The issue of working from home (WFH) has been hotly debated recently, for obvious reasons, as it’s now possible to contemplate a return to the office. For some WFH has been welcome, cutting out commuting time, perhaps re-engaging with the local area and reducing interactions with difficult colleagues, but for others it’s been lonely and/or stressful, many juggling work commitments with home schooling children and needing to find space and sufficient broadband to work with. It seems that while many organisations are downsizing their office space, there’s a tendency to favour a hybrid model of some days at home and other days in the office. There probably is no substitute for the kind of productive interactions ‘at the water cooler’ which could lead to inspiration or at least esprit de corps. Nevertheless, as one commentator in the Times pointed out, WFH has represented a significant transfer of cost from the employer to employee in terms of higher utility bills and extra hours worked. Another commentator, writing in the Daily Telegraph, opined that WFH eventually became ‘a sterile experience’, maybe suitable for creatives but not ‘commercially minded executives’. Goldman Sachs boss David Solomon went a step further, describing WFH as ‘an aberration’. It will be interesting to see how the situation develops over the next few months.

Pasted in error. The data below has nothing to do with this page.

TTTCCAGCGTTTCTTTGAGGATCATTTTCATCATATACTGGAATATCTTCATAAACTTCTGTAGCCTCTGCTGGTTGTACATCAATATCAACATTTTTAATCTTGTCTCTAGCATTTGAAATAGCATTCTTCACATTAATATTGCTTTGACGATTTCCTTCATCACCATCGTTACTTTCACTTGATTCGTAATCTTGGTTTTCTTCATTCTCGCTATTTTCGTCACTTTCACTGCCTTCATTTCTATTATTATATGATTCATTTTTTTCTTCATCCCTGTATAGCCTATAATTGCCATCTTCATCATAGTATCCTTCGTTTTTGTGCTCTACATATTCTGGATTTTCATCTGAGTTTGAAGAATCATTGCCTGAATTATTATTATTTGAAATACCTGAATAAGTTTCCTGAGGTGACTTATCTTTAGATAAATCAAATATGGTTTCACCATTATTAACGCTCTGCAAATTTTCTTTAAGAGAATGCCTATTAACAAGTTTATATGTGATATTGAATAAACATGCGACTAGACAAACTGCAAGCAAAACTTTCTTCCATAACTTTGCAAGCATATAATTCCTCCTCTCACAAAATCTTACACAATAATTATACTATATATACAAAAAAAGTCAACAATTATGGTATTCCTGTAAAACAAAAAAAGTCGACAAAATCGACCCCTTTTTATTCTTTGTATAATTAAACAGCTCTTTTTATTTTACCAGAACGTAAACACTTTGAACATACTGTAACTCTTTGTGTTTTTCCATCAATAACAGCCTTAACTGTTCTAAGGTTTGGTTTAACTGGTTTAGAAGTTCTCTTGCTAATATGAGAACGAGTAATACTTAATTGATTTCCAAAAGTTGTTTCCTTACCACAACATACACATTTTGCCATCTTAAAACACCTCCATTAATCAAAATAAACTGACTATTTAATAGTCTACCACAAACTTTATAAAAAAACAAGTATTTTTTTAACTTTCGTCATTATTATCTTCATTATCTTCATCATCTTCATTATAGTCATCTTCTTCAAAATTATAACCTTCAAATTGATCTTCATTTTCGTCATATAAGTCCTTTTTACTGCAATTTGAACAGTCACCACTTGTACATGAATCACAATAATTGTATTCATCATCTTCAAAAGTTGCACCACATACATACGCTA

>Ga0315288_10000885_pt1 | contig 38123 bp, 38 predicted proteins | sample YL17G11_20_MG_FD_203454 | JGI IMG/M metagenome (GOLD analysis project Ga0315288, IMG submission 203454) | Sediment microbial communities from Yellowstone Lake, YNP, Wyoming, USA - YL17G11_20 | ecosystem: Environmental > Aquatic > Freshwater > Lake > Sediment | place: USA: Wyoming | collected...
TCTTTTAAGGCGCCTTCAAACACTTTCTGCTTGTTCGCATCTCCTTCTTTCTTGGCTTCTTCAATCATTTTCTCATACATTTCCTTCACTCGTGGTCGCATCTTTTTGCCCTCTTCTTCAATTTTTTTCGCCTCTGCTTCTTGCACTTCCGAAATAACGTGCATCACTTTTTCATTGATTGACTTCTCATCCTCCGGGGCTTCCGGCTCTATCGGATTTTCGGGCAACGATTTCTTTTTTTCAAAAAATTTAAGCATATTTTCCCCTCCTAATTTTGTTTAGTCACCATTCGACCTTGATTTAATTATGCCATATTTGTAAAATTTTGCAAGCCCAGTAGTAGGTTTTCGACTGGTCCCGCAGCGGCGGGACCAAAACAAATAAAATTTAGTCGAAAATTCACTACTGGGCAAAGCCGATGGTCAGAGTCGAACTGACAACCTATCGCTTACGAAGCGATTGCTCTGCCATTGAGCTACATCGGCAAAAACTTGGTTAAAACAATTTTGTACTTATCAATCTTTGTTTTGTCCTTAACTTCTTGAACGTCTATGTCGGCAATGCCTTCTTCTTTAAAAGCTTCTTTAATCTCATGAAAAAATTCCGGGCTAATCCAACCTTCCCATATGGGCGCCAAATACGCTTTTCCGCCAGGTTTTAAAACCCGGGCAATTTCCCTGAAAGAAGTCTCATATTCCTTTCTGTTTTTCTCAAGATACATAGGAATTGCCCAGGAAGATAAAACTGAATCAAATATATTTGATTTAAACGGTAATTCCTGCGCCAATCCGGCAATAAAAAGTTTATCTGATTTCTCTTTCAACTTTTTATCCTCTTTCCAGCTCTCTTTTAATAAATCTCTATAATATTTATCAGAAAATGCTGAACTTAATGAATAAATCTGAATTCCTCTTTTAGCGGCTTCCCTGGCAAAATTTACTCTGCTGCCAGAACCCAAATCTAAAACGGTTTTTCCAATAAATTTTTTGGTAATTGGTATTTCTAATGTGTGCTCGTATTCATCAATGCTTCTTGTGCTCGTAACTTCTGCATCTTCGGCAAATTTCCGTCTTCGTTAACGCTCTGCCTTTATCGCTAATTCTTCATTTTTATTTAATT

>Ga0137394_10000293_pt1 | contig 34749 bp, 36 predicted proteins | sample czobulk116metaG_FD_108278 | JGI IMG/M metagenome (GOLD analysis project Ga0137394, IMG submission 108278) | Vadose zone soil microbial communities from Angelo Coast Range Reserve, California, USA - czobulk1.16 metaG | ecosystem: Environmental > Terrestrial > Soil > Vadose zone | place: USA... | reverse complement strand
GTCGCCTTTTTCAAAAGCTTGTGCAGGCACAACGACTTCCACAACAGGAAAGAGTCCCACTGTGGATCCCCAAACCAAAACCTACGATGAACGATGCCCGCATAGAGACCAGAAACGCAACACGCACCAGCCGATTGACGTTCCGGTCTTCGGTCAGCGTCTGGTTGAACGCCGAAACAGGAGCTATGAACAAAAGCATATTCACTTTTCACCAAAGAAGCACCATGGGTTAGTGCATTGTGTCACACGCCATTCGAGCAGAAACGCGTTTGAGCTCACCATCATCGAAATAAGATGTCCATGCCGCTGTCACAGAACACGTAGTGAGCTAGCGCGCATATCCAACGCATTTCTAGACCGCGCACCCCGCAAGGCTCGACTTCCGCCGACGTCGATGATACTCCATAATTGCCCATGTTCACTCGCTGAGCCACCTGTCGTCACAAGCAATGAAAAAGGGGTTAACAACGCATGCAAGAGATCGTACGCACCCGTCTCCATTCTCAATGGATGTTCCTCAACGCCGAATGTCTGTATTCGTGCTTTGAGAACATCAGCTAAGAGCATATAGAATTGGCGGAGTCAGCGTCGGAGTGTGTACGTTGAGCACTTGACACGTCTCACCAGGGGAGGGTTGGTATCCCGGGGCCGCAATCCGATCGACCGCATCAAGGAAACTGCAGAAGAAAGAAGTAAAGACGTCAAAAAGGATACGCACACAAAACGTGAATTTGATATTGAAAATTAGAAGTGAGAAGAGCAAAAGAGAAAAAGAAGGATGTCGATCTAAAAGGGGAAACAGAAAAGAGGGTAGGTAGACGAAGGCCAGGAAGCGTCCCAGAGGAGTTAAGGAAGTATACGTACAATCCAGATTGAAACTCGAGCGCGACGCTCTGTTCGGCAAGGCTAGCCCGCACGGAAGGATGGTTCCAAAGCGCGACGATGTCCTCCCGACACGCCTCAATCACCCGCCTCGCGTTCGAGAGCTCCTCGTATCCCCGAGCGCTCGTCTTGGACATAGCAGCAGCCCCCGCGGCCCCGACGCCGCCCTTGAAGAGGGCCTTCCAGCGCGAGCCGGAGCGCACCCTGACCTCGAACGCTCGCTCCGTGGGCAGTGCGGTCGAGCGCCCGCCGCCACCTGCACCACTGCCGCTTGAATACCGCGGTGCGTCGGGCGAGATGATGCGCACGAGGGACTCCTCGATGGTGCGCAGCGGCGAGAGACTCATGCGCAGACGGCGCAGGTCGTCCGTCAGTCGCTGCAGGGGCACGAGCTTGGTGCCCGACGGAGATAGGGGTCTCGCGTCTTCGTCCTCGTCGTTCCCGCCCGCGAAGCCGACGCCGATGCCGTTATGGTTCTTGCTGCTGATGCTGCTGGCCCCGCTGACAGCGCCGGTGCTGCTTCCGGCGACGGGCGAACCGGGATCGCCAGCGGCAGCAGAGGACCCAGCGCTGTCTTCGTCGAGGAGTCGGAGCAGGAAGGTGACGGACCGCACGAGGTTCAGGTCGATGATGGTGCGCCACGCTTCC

Finally, for those who’ve wanted to get away from the ‘rat race’ altogether, a recent call for applicants to take up residence and help repopulate one of Italy’s deserted villages might have proved tempting. The Sunday Times tells us that ‘Santo Stefano di Sessanio, a walled medieval hamlet perched in the hills of Abruzzo’s Gran Sasso national park, was emptied out by postwar emigration, leaving dozens of empty stone cottages along its winding alleys’. Officials were stunned to receive over 27,000 applications from people fed up with big city life during the pandemic, but many more might have found themselves ineligible. Applicants had to be under 40 and prepared to open a business in the village. Although in return they were promised a fair rent on a house and an annual living subsidy of E8,000, such a venture could still be challenging. For example, it could prove lonely, a long way to travel to necessary facilities and a small village could limit the growth opportunities of the business. But as this is only one of the deserted villages destined for repopulation, it will be very interesting to see how the project goes.